Clocks are a permanent fixture in home design since they are sure to draw attention wherever they are put. They are what we use to keep track of our busy schedules, both at home and on the go. Our natural desire to keep track of time has led us to develop the habit of scanning a room for a clock. There have also been scientific studies that show guests remember these practical house items the most once they leave a home.
That said, besides helping us keep track of time, clocks are a terrific solution for the vast empty walls that we see so often in contemporary homes. If you prefer the minimalism of the contemporary style, a slim wall clock can be added without deviating from the basic design guidelines that say wall ornaments are a no. But even if you’re a maximalist, a clock can also be used to bring all the individual parts together in dramatic rooms with plenty of photos, mirrors, or wall art.
Whatever your preference and interior style is, there’s a clock out there for every room. Here’s a quick guide to the most popular clock designs and the interior styles they’re most suitable for.
Any clock with the inner workings of the clock mechanism visible is referred to as a skeleton clock. Conventional clocks hide the mechanical pieces, such as gears, cogs, or springs, but the goal of a skeleton clock is to show them off and incorporate them into the design. So, just by this definition alone, you can deduce that the skeleton wall clocks on the market are perfect for industrial style spaces.
Skeleton wall clocks first appeared in France in the 18th century as a way for outstanding French clockmakers to demonstrate their skill and knowledge to the rest of the world. These historic French clocks were of exceptional craftsmanship and were commissioned as ornate pieces for the very affluent. From c1820 to the end of the 19th century, skeleton clocks were also constructed in the United Kingdom. Earlier versions were watches, but later versions got more ornate, with gongs, bells, and even chimes striking the hour. Some were even designed to resemble well-known structures, such as cathedrals.
Today you can find a skeleton clock in a variety of designs, shapes and finishes from brass to gold, silver or copper. You can also pick between 8 or 14-day movements, with key, cable, or chain winding, like with many authentic clocks. On select models, the easy-to-use quartz battery movement is also available.
Such a clock can look great in any industrial-style space it’s hung in, however, designers love placing them the most in dining rooms. Often the walls of dining rooms just end up empty or with only a few framed pictures scattered on them. That’s why the oversized skeleton wall clock is perfect for making a statement there.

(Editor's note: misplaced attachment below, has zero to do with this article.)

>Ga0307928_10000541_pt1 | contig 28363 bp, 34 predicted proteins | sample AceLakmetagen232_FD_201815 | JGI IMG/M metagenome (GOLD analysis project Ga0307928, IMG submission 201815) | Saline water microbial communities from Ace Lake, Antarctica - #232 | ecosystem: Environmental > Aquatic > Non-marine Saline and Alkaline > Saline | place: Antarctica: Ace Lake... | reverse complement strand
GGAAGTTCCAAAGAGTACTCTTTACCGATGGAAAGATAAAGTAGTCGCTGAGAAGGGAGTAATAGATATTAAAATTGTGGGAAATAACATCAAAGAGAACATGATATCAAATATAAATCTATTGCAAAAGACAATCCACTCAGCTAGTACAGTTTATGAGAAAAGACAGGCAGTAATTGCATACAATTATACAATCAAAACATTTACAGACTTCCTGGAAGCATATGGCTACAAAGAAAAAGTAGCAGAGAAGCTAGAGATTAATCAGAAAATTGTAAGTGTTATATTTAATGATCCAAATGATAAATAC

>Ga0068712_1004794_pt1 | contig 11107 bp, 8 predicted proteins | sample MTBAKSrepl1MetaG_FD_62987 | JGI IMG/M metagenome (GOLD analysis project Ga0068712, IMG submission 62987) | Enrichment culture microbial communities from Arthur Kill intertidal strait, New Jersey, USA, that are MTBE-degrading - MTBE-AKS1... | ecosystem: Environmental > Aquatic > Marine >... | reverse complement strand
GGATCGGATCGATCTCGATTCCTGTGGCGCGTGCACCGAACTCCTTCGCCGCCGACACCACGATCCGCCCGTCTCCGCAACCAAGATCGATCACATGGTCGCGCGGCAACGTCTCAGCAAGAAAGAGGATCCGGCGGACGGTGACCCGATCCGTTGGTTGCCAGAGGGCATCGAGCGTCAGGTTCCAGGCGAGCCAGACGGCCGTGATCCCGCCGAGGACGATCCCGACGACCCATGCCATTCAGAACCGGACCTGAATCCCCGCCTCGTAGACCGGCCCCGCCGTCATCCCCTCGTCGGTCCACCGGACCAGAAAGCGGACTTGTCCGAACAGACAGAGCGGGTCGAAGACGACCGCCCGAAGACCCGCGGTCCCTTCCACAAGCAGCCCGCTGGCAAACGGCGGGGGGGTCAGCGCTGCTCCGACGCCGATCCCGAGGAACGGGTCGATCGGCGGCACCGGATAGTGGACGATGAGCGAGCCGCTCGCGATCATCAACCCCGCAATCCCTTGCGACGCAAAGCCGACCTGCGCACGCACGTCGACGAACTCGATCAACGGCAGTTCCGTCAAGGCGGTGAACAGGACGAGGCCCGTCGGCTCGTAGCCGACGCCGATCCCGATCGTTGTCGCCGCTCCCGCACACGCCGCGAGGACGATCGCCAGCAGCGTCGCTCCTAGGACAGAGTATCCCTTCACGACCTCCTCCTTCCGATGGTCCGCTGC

What we now refer to as a “grandfather clock” is actually referred to as a longcase clock. The clock was a breakthrough design that had a pendulum that swung exactly once per second housed inside a free-standing cabinet, and it was created in 1670 by English clockmaker William Clement. The grandfather clock hasn’t changed much in look in nearly 350 years because of Clement’s timeless design.
However, grandfather clocks aren’t just for the past, if you have a traditional interior, they are perfect to bring a sophisticated timeless touch. Consider where you want your grandfather clock to go and whether it’s a suitable location for it. Drastic changes in humidity and temperature might damage these clocks. Like other great pieces of furniture, the wood can swell and shrink as a result of the variations.
Grandfather clocks are generally located on the ground floor of a home due to their huge size. They’ve typically been displayed in the house’s public areas, such as the entryway, living room, or study, as cherished showpieces.
Many of the most iconic objects from the era, from sofas to pendant lights, and benches to clocks, were designed by the brilliant mid-century modern designer George Nelson. His clocks, in particular, have mad style and personality, and they always bring a large splash of fun to any design.
The Turbine Clock is perhaps the most iconic Nelson classic. The structure of the clock appears to move counter-clockwise if spun, while the hands, plainly, move in a clockwise manner. This is a fantastic option now that brass is making a comeback. Many like how it contrasts with the simple backdrop of a white wall. As such, it’s perfect for interiors that aim to capture the well-known mid-century spirit.
You know how Scandi-style spaces have a penchant for decorating with typography. Why not use typography for more than just motivational quotes? A digital wall clock that also shows the time in a cool font is perfect for adding some interest to bare walls while also being extremely functional.
A digital clock is essentially a sleek iPad that always displays the day of the week, the time of day (morning, afternoon, evening, or night), the current time, and the date on your wall or desk. It’s simple to read, making it ideal for families with children or the elderly, and the display is large enough to view from a distance.